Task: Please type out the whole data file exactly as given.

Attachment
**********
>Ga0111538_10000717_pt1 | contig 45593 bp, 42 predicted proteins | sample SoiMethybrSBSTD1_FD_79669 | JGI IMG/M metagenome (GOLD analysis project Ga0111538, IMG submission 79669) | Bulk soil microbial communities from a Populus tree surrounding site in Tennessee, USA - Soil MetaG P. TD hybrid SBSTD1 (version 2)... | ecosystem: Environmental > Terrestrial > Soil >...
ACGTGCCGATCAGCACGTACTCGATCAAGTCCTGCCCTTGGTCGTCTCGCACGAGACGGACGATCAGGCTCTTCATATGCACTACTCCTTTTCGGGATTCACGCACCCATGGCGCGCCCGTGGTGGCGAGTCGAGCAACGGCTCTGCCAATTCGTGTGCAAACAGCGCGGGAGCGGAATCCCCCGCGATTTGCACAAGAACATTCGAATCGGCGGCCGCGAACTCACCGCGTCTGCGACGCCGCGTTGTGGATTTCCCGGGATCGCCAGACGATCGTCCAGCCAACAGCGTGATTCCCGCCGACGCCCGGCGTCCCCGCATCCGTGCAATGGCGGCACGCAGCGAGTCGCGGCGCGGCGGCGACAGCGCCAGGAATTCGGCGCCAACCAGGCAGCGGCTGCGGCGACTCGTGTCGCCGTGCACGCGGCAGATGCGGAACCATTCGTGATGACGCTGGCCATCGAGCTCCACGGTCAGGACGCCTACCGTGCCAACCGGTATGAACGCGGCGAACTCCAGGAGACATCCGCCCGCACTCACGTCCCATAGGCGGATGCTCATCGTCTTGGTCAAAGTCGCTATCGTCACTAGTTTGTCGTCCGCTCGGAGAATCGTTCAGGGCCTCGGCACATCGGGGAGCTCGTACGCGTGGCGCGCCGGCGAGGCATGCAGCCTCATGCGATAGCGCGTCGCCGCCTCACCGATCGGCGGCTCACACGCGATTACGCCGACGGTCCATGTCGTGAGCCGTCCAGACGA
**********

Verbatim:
>Ga0111538_10000717_pt1 | contig 45593 bp, 42 predicted proteins | sample SoiMethybrSBSTD1_FD_79669 | JGI IMG/M metagenome (GOLD analysis project Ga0111538, IMG submission 79669) | Bulk soil microbial communities from a Populus tree surrounding site in Tennessee, USA - Soil MetaG P. TD hybrid SBSTD1 (version 2)... | ecosystem: Environmental > Terrestrial > Soil >...
ACGTGCCGATCAGCACGTACTCGATCAAGTCCTGCCCTTGGTCGTCTCGCACGAGACGGACGATCAGGCTCTTCATATGCACTACTCCTTTTCGGGATTCACGCACCCATGGCGCGCCCGTGGTGGCGAGTCGAGCAACGGCTCTGCCAATTCGTGTGCAAACAGCGCGGGAGCGGAATCCCCCGCGATTTGCACAAGAACATTCGAATCGGCGGCCGCGAACTCACCGCGTCTGCGACGCCGCGTTGTGGATTTCCCGGGATCGCCAGACGATCGTCCAGCCAACAGCGTGATTCCCGCCGACGCCCGGCGTCCCCGCATCCGTGCAATGGCGGCACGCAGCGAGTCGCGGCGCGGCGGCGACAGCGCCAGGAATTCGGCGCCAACCAGGCAGCGGCTGCGGCGACTCGTGTCGCCGTGCACGCGGCAGATGCGGAACCATTCGTGATGACGCTGGCCATCGAGCTCCACGGTCAGGACGCCTACCGTGCCAACCGGTATGAACGCGGCGAACTCCAGGAGACATCCGCCCGCACTCACGTCCCATAGGCGGATGCTCATCGTCTTGGTCAAAGTCGCTATCGTCACTAGTTTGTCGTCCGCTCGGAGAATCGTTCAGGGCCTCGGCACATCGGGGAGCTCGTACGCGTGGCGCGCCGGCGAGGCATGCAGCCTCATGCGATAGCGCGTCGCCGCCTCACCGATCGGCGGCTCACACGCGATTACGCCGACGGTCCATGTCGTGAGCCGTCCAGACGA